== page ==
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Fate of the Detergent Builder, Sodium Polyglyoxylate, in Wastewater Treatment

Jae K. Park, David Jenkins, T. M. Holsen, T. W. Warnock and William E. Gledhill
Journal (Water Pollution Control Federation)
Vol. 61, No. 4 (Apr., 1989), pp. 491-499
Stable URL: http://www.jstor.org/stable/25046964
Page Count: 9
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Since scans are not currently available to screen readers, please contact JSTOR User Support for access. We'll provide a PDF copy for your screen reader.
Fate of the Detergent Builder, Sodium Polyglyoxylate, in Wastewater Treatment
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Abstract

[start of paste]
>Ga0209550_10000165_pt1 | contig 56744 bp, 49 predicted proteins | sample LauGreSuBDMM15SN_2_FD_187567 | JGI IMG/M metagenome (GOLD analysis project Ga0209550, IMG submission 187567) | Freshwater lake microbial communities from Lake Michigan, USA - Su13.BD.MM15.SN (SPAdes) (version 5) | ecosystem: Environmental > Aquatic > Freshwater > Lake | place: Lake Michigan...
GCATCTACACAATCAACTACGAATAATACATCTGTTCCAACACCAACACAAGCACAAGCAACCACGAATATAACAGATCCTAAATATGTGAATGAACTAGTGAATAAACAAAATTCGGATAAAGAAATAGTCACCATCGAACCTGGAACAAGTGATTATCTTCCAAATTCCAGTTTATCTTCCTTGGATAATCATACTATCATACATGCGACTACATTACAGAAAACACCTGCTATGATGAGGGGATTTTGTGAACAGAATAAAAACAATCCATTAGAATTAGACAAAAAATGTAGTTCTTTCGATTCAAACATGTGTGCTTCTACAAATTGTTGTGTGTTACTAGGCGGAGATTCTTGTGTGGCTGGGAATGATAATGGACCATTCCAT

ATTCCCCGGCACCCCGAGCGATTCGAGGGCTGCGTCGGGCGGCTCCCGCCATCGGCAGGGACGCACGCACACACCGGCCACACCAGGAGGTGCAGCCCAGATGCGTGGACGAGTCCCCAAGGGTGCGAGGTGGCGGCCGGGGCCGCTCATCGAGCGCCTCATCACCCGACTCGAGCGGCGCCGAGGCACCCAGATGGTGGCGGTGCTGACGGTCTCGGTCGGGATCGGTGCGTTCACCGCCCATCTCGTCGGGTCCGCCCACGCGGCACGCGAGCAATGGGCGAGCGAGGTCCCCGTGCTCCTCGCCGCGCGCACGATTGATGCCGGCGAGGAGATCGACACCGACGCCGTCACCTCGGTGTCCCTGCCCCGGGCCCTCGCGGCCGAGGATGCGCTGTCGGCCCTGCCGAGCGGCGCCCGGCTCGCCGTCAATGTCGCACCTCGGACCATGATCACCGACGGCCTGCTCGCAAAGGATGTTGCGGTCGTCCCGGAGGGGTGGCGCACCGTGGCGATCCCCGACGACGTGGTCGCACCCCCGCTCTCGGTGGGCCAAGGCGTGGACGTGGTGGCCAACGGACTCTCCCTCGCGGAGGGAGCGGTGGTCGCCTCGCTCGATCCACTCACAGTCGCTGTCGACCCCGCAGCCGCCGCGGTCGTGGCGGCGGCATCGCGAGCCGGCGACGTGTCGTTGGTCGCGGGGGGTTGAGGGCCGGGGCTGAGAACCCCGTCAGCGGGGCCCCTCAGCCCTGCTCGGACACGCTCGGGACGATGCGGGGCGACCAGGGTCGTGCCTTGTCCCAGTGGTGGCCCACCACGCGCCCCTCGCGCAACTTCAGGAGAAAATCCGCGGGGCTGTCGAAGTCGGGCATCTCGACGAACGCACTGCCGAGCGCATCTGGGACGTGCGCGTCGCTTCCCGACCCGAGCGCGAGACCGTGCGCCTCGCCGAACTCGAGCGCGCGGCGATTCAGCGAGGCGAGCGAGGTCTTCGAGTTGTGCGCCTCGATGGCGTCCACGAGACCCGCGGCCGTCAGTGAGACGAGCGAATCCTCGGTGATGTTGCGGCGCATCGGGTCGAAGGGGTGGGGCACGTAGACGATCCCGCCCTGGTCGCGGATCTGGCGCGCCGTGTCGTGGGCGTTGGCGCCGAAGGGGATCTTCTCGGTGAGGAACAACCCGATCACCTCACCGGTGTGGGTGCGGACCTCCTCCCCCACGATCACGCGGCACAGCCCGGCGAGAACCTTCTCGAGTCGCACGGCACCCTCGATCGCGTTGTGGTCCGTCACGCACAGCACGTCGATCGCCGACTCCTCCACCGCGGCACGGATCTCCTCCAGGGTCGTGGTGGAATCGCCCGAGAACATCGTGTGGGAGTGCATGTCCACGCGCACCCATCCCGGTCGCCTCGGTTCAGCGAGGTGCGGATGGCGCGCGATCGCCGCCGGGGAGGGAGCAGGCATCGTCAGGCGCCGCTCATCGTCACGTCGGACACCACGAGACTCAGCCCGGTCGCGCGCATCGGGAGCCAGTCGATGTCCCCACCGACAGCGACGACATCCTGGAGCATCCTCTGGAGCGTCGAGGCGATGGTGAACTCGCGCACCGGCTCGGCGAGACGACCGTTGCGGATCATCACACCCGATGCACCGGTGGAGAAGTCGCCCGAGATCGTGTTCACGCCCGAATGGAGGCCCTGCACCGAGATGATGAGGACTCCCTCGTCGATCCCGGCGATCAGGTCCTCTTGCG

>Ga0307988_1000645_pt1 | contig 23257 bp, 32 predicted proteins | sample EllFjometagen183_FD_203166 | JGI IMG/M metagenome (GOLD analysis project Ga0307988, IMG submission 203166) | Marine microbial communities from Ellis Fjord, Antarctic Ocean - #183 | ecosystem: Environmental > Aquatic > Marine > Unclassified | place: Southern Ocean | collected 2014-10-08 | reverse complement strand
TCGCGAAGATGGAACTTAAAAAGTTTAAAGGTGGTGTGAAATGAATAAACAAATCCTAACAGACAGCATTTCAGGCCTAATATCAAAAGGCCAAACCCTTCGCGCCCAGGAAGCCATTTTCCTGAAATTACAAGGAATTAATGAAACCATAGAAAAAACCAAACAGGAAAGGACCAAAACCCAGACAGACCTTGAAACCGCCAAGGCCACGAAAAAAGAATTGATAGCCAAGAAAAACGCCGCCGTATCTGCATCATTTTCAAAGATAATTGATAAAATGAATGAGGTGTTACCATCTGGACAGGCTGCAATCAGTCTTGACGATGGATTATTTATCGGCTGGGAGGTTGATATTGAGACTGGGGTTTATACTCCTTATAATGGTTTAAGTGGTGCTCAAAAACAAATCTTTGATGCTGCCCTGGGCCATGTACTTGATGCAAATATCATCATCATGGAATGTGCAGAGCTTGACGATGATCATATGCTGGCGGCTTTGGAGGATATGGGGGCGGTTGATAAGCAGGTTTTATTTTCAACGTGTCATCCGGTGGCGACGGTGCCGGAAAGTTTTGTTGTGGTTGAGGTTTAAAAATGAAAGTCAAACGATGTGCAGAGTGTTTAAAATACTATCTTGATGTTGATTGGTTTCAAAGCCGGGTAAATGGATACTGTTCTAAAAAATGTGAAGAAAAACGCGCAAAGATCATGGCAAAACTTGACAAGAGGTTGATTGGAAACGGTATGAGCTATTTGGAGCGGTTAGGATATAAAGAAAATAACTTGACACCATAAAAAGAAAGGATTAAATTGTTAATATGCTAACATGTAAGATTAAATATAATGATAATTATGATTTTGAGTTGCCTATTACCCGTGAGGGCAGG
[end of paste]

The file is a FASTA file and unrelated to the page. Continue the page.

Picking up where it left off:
Laboratory-scale experiments were conducted to investigate the fate of a potential polyphosphate substitute, sodium polyglyoxlate (SPG), in synthetic detergents during sewer transport, primary sedimentation, activated sludge, anaerobic digestion, and sludge dewatering. SPG removal from typical domestic wastewater was influenced by SPG distribution between dissolved and suspended states. Suspended SPG species were removed proportionally with suspended solids during primary sedimentation. Suspended SPG escaping primary sedimentation became incorporated into the activated sludge and was removed with the waste activated sludge. Significant SPG hydrolysis and biodegradation occurs during anaerobic digestion of the sludges with a hydraulic retention time of 20 d: 37% of the SPG carbon was converted to ${\rm CH}_{4}$ and ${\rm CO}_{2}$. It was estimated that 10% sludge SPG biodegraded during a 10-day drying period in a sludge drying bed. For shorter sludge drying times and for mechanical dewatering no biodegradation can be assumed. Materials balance calculations indicate SPG removals of 67 to 76% of which 22 to 27% of influent SPG remained in dried digested sludge.

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